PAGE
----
Jerry Garcia & David Grisman
[The Original Motion Picture Soundtrack]
First Appeared at The Music Box, December 2001, Volume 8, #12
Written by John Metzger
Grateful Dawg, the new PBS-style feature-length documentary by Gillian Grisman, chronicles the relationship between her father David and Grateful Dead guitarist Jerry Garcia. By interspersing interviews with performance footage, the documentary traces the duo's connection from their early bluegrass collaborations in the 1960s through their prolific reunion in the 1990s. Naturally, the film contains plenty of musical highlights, which were compiled for the requisite companion soundtrack disc.
Unfortunately, Grateful Dawg suffers from the fate of most compilations. That is: Much of the material was previously available in more cohesive formats. Surely any fan of Jerry Garcia and David Grisman already has the playful Jenny Jenkins and the plaintive The Thrill Is Gone, which were merely remixed for this compilation. And anyone with a passing interest in bluegrass and early folk music probably has Bill Monroe's rendition of Wayfaring Stranger, Old and In The Way's cover of Pig in a Pen, and Ewan MacColl's Off to Sea Once More. Even the live rendition of Friend of the Devil — superb as it is — adds little to the previously available studio take by the duo.
On the other hand, the film brought to light a handful of live performances -- recorded at San Francisco's Warfield Theatre and Mill Valley's legendary Sweetwater -- for which many, no doubt, will clamor. Yet, these too tend to lack the sort of connection necessary for both holding the disc together and capturing the flow (as well as the jam-oriented aspect) of Garcia and Grisman's performances. It's not that the duo doesn't improvise. They, along with Jim Kerwin and Joe Craven, deliver some truly heady trips, most notably on the expansive Arabia. But a concert is more than just a series of songs — it's a story — sometimes explicit, and sometimes not — that is woven together to make a statement. Chopping a performance into singular bits never fares well on a grander scheme. Consequently, 75 minutes just doesn't do justice to the volumes of exquisite music that Garcia and Grisman made, and the Grateful Dawg soundtrack merely makes a good sampler for the uninitiated not interested in delving any deeper.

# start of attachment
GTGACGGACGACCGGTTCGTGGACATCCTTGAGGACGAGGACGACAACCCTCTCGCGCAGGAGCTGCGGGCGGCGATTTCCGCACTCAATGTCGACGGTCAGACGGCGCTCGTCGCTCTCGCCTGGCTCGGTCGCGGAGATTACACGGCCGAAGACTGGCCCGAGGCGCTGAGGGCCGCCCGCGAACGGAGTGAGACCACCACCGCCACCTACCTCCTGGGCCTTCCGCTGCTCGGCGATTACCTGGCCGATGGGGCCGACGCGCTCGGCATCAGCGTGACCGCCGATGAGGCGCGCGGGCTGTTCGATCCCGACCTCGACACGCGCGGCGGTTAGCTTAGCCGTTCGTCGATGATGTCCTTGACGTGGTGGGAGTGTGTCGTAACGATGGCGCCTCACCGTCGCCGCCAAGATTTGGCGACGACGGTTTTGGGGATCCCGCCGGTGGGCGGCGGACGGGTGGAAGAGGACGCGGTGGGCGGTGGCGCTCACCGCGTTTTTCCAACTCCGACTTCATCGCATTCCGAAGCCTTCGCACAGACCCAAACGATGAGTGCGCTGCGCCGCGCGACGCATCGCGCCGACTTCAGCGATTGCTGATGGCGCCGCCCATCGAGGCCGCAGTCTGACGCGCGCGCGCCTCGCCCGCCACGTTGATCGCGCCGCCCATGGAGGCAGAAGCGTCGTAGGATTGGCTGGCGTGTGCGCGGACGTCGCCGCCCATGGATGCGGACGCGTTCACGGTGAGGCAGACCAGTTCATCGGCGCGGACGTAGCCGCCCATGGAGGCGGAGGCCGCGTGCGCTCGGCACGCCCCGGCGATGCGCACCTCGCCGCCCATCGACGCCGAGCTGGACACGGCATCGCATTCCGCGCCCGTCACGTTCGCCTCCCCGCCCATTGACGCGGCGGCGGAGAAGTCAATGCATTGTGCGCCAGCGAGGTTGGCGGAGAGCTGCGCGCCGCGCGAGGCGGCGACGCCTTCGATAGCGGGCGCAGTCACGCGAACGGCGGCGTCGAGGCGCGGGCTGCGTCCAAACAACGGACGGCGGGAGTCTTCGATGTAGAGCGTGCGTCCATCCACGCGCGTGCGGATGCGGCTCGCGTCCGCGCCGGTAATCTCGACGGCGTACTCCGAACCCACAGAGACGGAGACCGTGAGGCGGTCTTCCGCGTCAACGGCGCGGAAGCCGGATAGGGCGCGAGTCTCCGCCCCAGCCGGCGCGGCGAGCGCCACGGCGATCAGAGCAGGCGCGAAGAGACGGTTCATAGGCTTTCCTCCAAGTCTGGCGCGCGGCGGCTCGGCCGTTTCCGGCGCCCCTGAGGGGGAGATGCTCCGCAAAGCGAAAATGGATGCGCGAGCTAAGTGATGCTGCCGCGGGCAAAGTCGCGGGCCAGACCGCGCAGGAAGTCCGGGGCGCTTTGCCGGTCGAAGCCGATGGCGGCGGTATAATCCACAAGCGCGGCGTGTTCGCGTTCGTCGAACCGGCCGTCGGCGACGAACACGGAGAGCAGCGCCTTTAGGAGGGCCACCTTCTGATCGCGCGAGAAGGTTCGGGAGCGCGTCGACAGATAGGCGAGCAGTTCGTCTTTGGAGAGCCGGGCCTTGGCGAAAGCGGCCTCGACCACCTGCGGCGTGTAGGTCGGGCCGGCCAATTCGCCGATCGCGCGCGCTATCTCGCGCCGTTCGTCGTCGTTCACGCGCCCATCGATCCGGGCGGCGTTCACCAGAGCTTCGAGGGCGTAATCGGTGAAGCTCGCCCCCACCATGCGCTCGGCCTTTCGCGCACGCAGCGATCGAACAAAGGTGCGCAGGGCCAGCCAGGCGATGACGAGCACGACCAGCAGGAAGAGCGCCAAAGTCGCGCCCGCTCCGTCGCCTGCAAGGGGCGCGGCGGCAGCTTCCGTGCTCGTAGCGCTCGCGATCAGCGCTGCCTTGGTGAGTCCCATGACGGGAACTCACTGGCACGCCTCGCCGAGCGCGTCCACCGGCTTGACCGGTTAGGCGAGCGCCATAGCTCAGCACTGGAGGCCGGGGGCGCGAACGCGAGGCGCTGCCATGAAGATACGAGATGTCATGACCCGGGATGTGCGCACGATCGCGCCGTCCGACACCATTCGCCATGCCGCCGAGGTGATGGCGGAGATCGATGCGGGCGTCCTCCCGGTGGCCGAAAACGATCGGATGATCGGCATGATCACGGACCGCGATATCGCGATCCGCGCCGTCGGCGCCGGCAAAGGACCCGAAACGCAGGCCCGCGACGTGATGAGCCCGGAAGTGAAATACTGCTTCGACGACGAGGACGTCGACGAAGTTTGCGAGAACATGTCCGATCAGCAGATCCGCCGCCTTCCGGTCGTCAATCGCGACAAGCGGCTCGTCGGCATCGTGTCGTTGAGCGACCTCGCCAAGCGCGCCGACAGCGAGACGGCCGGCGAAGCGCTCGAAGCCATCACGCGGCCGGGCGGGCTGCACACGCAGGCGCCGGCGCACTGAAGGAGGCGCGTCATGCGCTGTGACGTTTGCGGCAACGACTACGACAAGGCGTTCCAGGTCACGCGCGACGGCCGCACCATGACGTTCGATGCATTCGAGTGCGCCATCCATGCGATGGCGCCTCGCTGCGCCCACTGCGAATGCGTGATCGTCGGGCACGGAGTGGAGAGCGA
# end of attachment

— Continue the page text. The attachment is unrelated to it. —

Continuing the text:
Grateful Dawg: The Original Motion Picture Soundtrack is
available from Barnes & Noble. To order, Click Here!
1 Star: Pitiful
2 Stars: Listenable
3 Stars: Respectable
4 Stars: Excellent
5 Stars: Can't Live Without It!!
Copyright © 2000 The Music Box